In 1877, US Army Assistant Surgeon George Otis published A report to the Surgeon General on the transport of sick and wounded by pack animals (read full text online here). Otis did a thorough job of covering many different ambulances in use at the time by different groups and countries, and he called for the need for the Army to develop a better ambulance system. Otis argued that not only did ambulances allow soldiers to receive proper medical treatment, but that it also improved a nation's ability to fight. When soldiers could rest assured that would be taken care of in the event of an injury, morale was increased. As proof of this concept, Otis quoted one soldier who credits the French successes in Algeria on the spirit-lifting capabilities on the ambulance (read about the French system in this post). Additionally, Otis pointed out that many military wartime systems and instruments were useless to countries during peacetime, which sometimes made it difficult to justify their expense. However, ambulances could be utilized during peacetime to assist civilian populations (although as we'll see, military techniques took years to appear in civilian life). Finally, an effective ambulance could be assembled using simple materials. Otis felt that taking all of these facts into account, there was simply no reason for an army to neglect its ambulance. I've copied a passage below. (Imagine that you are injured and riding in one of these designs. Some of them left one precariously placed on a mule or horse. One could only hope the animals were trained well!)
"The subject of the transport of sick and wounded by pack animals has latterly attracted much attention in the army... The conditions of such warfare [in treacherous terrain] entail the necessity of modifying the arrangements for providing surgical assistance for the wounded or disabled. The ambulance equipment must be able to keep up with the troops, and not to interfere with their rapid movements; must provide the essentials of surgical aid far from abase of supply; and often improvise for the comfort of the wounded appliances that cannot possibly be transported.
"When it is recollected that it was not until the close of the last century that any systematic ambulance service was adopted in civilized armies, and only within twenty years that the completeness of organization now attained in some European armies has been acquired; and when consideration is given to the alterations that have taken place in these periods in the destructive power of fire-arms, the increased proportion of severe wounds, the celerity in movements and combination of troops, it seems not remarkable that frequent revision of ambulance material and administration should be required. There was never a time when more attention was paid than at present to the improvement of the destructive implements of war, and the most effective methods of employing them, and it is assuredly of pressing necessity that corresponding efforts should be made for the abridgment or mitigation of the sufferings and preservation of the lives of those exposed to such formidable means of aggression. For the interests of the sick and wounded are not alone involved in the efficiency with which the ambulance service is performed.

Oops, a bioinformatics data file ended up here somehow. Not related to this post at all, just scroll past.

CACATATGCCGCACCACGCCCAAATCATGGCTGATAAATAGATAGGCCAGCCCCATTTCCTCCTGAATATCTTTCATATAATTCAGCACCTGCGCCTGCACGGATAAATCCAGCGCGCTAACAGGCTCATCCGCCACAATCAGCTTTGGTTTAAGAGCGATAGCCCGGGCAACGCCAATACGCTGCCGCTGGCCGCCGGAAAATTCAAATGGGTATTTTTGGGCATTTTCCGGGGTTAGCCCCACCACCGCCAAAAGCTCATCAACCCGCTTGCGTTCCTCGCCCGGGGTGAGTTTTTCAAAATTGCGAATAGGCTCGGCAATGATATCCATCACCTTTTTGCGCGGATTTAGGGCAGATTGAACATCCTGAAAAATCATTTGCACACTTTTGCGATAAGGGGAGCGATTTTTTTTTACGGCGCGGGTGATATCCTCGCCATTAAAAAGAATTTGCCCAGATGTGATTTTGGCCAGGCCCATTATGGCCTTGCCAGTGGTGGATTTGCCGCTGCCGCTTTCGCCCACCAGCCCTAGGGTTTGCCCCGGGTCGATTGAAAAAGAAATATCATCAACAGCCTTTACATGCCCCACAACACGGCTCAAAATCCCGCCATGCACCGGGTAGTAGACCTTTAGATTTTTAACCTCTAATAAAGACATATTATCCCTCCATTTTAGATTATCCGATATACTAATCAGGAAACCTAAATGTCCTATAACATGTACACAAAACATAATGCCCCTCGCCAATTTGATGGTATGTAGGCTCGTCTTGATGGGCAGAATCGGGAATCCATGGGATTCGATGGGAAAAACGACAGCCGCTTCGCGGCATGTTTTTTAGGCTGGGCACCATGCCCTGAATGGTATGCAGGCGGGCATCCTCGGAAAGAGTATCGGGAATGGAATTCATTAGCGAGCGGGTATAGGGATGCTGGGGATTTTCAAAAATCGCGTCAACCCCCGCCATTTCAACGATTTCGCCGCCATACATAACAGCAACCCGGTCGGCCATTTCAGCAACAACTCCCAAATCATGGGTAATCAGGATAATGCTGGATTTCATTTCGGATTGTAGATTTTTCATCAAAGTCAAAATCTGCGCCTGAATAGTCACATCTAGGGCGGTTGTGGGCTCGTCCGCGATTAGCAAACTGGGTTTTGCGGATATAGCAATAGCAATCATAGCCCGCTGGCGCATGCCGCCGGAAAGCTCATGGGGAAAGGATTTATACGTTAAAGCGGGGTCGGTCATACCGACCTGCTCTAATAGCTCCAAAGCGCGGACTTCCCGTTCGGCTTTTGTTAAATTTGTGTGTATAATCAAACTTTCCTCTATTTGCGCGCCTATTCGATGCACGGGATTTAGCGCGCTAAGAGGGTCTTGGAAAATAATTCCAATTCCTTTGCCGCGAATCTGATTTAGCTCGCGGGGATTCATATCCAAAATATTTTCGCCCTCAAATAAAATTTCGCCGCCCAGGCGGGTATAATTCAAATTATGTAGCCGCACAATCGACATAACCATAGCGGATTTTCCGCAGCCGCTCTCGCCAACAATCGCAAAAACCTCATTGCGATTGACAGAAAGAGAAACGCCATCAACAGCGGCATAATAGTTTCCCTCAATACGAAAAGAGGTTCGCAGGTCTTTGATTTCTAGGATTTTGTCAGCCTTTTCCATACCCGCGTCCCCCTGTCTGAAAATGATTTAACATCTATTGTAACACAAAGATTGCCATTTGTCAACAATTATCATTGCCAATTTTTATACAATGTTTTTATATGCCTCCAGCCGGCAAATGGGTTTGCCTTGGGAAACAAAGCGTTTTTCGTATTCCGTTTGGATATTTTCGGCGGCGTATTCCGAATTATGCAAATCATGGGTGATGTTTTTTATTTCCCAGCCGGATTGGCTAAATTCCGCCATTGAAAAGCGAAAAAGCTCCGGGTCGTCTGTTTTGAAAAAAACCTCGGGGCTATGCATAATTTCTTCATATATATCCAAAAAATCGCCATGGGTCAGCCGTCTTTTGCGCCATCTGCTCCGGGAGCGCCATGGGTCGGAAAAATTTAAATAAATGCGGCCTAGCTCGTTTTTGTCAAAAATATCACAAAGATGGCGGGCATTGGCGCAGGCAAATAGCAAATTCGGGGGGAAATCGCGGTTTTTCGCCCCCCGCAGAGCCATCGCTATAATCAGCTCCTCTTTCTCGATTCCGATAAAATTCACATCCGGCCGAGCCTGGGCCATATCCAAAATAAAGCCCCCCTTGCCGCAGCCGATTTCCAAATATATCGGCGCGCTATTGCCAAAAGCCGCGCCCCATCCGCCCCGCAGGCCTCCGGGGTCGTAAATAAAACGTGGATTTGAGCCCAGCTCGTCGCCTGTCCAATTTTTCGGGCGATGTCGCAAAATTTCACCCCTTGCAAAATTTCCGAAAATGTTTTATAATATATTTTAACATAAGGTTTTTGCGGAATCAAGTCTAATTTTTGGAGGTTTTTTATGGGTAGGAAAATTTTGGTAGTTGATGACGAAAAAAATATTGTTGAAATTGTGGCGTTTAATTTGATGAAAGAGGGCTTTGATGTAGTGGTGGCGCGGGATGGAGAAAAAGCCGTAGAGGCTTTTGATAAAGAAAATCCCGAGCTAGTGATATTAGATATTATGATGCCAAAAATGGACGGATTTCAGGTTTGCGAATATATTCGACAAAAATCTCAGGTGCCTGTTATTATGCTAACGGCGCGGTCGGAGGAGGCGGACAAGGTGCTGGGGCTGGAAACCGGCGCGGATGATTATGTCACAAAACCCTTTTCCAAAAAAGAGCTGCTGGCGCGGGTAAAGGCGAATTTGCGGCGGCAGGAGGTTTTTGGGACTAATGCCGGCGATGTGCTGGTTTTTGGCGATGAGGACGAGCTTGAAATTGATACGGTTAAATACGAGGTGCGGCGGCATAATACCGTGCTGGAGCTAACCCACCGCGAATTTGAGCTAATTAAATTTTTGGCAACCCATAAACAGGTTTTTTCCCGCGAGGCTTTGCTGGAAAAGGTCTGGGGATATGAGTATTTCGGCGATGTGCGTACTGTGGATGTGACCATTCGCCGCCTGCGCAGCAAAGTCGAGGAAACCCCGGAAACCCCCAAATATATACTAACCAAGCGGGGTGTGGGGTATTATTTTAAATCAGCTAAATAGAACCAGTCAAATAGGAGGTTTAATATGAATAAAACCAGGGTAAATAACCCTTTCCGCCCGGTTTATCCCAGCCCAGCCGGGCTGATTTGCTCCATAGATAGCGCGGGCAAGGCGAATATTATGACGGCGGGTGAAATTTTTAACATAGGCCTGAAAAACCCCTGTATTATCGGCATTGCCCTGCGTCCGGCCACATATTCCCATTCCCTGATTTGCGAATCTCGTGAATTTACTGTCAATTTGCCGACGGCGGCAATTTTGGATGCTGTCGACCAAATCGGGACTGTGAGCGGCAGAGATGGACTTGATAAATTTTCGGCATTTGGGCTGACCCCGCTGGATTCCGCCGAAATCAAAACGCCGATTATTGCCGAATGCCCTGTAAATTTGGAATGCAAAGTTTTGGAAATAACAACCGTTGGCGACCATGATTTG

"The strategic plans of the commander are promoted or thwarted according as the work is done well or ill; and, above all, the spirit of the soldiers, their tone of feeling and confidence in time of danger, is much affected by their estimate of the provision made for their succor, should they be disabled in action. A veteran soldier, Marshal Bugeaud, after his African victories, declared that 'the courage of the French troops would not perhaps have sufficed for the conquest of Algeria, if we had not been able to save the sick and wounded from the Arabs.' It is not to be supposed that any neglect in providing for the comfort of sick and wounded men will be without depressing influence on the morale of troops of our army employed in Indian hostilities, and inspired with a traditional dread of the tortures that await them should they fall captives to their savage opponents.
"Fortunately, progress in the improvement of the equipment provided for the ambulance service tends to simplicity rather than complexity. The costliness of maintaining, in time of peace, establishments required only in time of war, is an argument often urged against all branches of the military service, which, whatever its relevancy to armaments of war in general, has little validity as applied to the ambulance service. The greater part of its material can be utilized in time of peace; its necessary outfit need not be large or extravagantly expensive. But it is of the last importance, as long as the necessity of standing armies is accepted, that the sanitary appliances furnished should be the best of their kind, that, when an emergency arises, there may not be a lavish outlay for unserviceable material, nor avoidable suffering from the want of suitable equipment. The material required in a complete system of army hospital transport may be classified as: 1, stretchers or litters 5 carried by men; 2, litters wheeled by men; 3, conveyances borne by animals (litters, cacolets); 4, conveyances drawn by animals (ambulance wagons). Moreover, although its appliances need not be kept on hand, there should be a matured system for the transport of sick aud wounded by railway and by water, defining all details, that, in view of an impending war, the requisite resources may be promptly accumulated."